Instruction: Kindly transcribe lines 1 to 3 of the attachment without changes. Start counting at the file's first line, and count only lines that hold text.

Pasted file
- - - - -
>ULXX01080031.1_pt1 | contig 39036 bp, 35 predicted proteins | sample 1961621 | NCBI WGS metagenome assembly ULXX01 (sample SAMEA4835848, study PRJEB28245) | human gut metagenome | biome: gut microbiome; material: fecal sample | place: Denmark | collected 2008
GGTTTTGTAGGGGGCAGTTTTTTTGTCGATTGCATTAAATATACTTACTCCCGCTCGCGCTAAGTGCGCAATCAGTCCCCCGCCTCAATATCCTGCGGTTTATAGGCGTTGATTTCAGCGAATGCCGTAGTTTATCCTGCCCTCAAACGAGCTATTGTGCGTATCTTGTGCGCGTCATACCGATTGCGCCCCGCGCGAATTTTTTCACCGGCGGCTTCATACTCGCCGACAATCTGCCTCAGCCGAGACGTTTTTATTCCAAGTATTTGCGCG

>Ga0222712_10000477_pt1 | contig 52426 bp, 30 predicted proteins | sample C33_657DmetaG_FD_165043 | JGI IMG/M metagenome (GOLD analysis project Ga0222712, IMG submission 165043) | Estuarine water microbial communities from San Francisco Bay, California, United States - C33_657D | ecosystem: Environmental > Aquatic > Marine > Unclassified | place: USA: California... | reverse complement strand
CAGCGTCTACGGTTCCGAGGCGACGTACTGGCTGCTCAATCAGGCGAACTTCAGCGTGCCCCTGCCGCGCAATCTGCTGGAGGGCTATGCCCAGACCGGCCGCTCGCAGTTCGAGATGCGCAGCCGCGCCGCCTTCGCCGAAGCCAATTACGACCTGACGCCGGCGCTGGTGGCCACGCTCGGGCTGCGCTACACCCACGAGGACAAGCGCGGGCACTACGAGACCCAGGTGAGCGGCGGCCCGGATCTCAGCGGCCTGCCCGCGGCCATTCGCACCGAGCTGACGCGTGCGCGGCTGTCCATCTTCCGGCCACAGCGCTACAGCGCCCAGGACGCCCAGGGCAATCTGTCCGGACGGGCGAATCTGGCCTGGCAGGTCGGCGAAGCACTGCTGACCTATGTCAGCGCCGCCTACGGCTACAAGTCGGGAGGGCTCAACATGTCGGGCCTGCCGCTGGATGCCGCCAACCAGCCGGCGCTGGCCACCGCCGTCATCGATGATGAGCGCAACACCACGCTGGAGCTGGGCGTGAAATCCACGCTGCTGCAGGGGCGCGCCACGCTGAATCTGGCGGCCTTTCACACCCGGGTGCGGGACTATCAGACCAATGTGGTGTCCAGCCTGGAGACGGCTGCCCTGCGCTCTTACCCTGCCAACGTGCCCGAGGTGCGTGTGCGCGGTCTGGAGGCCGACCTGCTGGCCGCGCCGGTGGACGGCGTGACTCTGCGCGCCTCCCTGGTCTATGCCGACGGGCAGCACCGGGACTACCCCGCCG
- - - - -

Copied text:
>ULXX01080031.1_pt1 | contig 39036 bp, 35 predicted proteins | sample 1961621 | NCBI WGS metagenome assembly ULXX01 (sample SAMEA4835848, study PRJEB28245) | human gut metagenome | biome: gut microbiome; material: fecal sample | place: Denmark | collected 2008
GGTTTTGTAGGGGGCAGTTTTTTTGTCGATTGCATTAAATATACTTACTCCCGCTCGCGCTAAGTGCGCAATCAGTCCCCCGCCTCAATATCCTGCGGTTTATAGGCGTTGATTTCAGCGAATGCCGTAGTTTATCCTGCCCTCAAACGAGCTATTGTGCGTATCTTGTGCGCGTCATACCGATTGCGCCCCGCGCGAATTTTTTCACCGGCGGCTTCATACTCGCCGACAATCTGCCTCAGCCGAGACGTTTTTATTCCAAGTATTTGCGCG

>Ga0222712_10000477_pt1 | contig 52426 bp, 30 predicted proteins | sample C33_657DmetaG_FD_165043 | JGI IMG/M metagenome (GOLD analysis project Ga0222712, IMG submission 165043) | Estuarine water microbial communities from San Francisco Bay, California, United States - C33_657D | ecosystem: Environmental > Aquatic > Marine > Unclassified | place: USA: California... | reverse complement strand